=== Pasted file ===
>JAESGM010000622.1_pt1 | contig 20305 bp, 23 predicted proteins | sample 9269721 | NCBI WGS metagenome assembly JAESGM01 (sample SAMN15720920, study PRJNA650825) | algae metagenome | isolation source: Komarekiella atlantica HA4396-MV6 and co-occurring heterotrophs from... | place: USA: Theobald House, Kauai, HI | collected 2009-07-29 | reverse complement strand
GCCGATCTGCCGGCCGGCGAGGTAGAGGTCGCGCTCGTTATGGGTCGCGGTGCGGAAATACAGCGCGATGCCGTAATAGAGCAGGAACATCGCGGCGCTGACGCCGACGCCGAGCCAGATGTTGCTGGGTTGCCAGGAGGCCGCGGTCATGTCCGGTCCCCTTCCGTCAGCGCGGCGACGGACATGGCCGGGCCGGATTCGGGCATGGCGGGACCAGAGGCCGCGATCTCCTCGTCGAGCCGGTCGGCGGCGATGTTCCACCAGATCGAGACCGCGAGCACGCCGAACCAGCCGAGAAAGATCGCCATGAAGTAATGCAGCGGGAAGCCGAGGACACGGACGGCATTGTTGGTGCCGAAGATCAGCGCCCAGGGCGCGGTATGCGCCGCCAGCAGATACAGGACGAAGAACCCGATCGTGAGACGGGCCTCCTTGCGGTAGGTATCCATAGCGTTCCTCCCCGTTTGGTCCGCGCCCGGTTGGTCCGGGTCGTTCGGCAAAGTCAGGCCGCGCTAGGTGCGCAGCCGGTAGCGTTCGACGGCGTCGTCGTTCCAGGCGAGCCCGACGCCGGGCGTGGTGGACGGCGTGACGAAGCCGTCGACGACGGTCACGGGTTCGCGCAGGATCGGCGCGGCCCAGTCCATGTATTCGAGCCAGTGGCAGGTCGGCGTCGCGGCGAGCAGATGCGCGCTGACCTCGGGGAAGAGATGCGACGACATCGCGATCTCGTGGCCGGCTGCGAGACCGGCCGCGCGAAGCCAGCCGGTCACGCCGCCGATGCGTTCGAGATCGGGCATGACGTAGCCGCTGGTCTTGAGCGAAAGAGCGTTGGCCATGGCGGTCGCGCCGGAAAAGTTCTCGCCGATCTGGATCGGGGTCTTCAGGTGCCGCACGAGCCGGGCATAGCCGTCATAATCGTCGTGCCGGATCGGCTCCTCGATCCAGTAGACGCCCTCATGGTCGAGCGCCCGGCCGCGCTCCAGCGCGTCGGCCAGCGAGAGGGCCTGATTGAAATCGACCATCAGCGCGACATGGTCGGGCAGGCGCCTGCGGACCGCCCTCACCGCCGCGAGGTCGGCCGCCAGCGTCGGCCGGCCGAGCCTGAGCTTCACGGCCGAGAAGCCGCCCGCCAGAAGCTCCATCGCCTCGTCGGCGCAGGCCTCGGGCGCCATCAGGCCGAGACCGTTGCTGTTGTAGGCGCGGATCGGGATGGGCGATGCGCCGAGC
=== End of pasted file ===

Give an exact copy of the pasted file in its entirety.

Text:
>JAESGM010000622.1_pt1 | contig 20305 bp, 23 predicted proteins | sample 9269721 | NCBI WGS metagenome assembly JAESGM01 (sample SAMN15720920, study PRJNA650825) | algae metagenome | isolation source: Komarekiella atlantica HA4396-MV6 and co-occurring heterotrophs from... | place: USA: Theobald House, Kauai, HI | collected 2009-07-29 | reverse complement strand
GCCGATCTGCCGGCCGGCGAGGTAGAGGTCGCGCTCGTTATGGGTCGCGGTGCGGAAATACAGCGCGATGCCGTAATAGAGCAGGAACATCGCGGCGCTGACGCCGACGCCGAGCCAGATGTTGCTGGGTTGCCAGGAGGCCGCGGTCATGTCCGGTCCCCTTCCGTCAGCGCGGCGACGGACATGGCCGGGCCGGATTCGGGCATGGCGGGACCAGAGGCCGCGATCTCCTCGTCGAGCCGGTCGGCGGCGATGTTCCACCAGATCGAGACCGCGAGCACGCCGAACCAGCCGAGAAAGATCGCCATGAAGTAATGCAGCGGGAAGCCGAGGACACGGACGGCATTGTTGGTGCCGAAGATCAGCGCCCAGGGCGCGGTATGCGCCGCCAGCAGATACAGGACGAAGAACCCGATCGTGAGACGGGCCTCCTTGCGGTAGGTATCCATAGCGTTCCTCCCCGTTTGGTCCGCGCCCGGTTGGTCCGGGTCGTTCGGCAAAGTCAGGCCGCGCTAGGTGCGCAGCCGGTAGCGTTCGACGGCGTCGTCGTTCCAGGCGAGCCCGACGCCGGGCGTGGTGGACGGCGTGACGAAGCCGTCGACGACGGTCACGGGTTCGCGCAGGATCGGCGCGGCCCAGTCCATGTATTCGAGCCAGTGGCAGGTCGGCGTCGCGGCGAGCAGATGCGCGCTGACCTCGGGGAAGAGATGCGACGACATCGCGATCTCGTGGCCGGCTGCGAGACCGGCCGCGCGAAGCCAGCCGGTCACGCCGCCGATGCGTTCGAGATCGGGCATGACGTAGCCGCTGGTCTTGAGCGAAAGAGCGTTGGCCATGGCGGTCGCGCCGGAAAAGTTCTCGCCGATCTGGATCGGGGTCTTCAGGTGCCGCACGAGCCGGGCATAGCCGTCATAATCGTCGTGCCGGATCGGCTCCTCGATCCAGTAGACGCCCTCATGGTCGAGCGCCCGGCCGCGCTCCAGCGCGTCGGCCAGCGAGAGGGCCTGATTGAAATCGACCATCAGCGCGACATGGTCGGGCAGGCGCCTGCGGACCGCCCTCACCGCCGCGAGGTCGGCCGCCAGCGTCGGCCGGCCGAGCCTGAGCTTCACGGCCGAGAAGCCGCCCGCCAGAAGCTCCATCGCCTCGTCGGCGCAGGCCTCGGGCGCCATCAGGCCGAGACCGTTGCTGTTGTAGGCGCGGATCGGGATGGGCGATGCGCCGAGC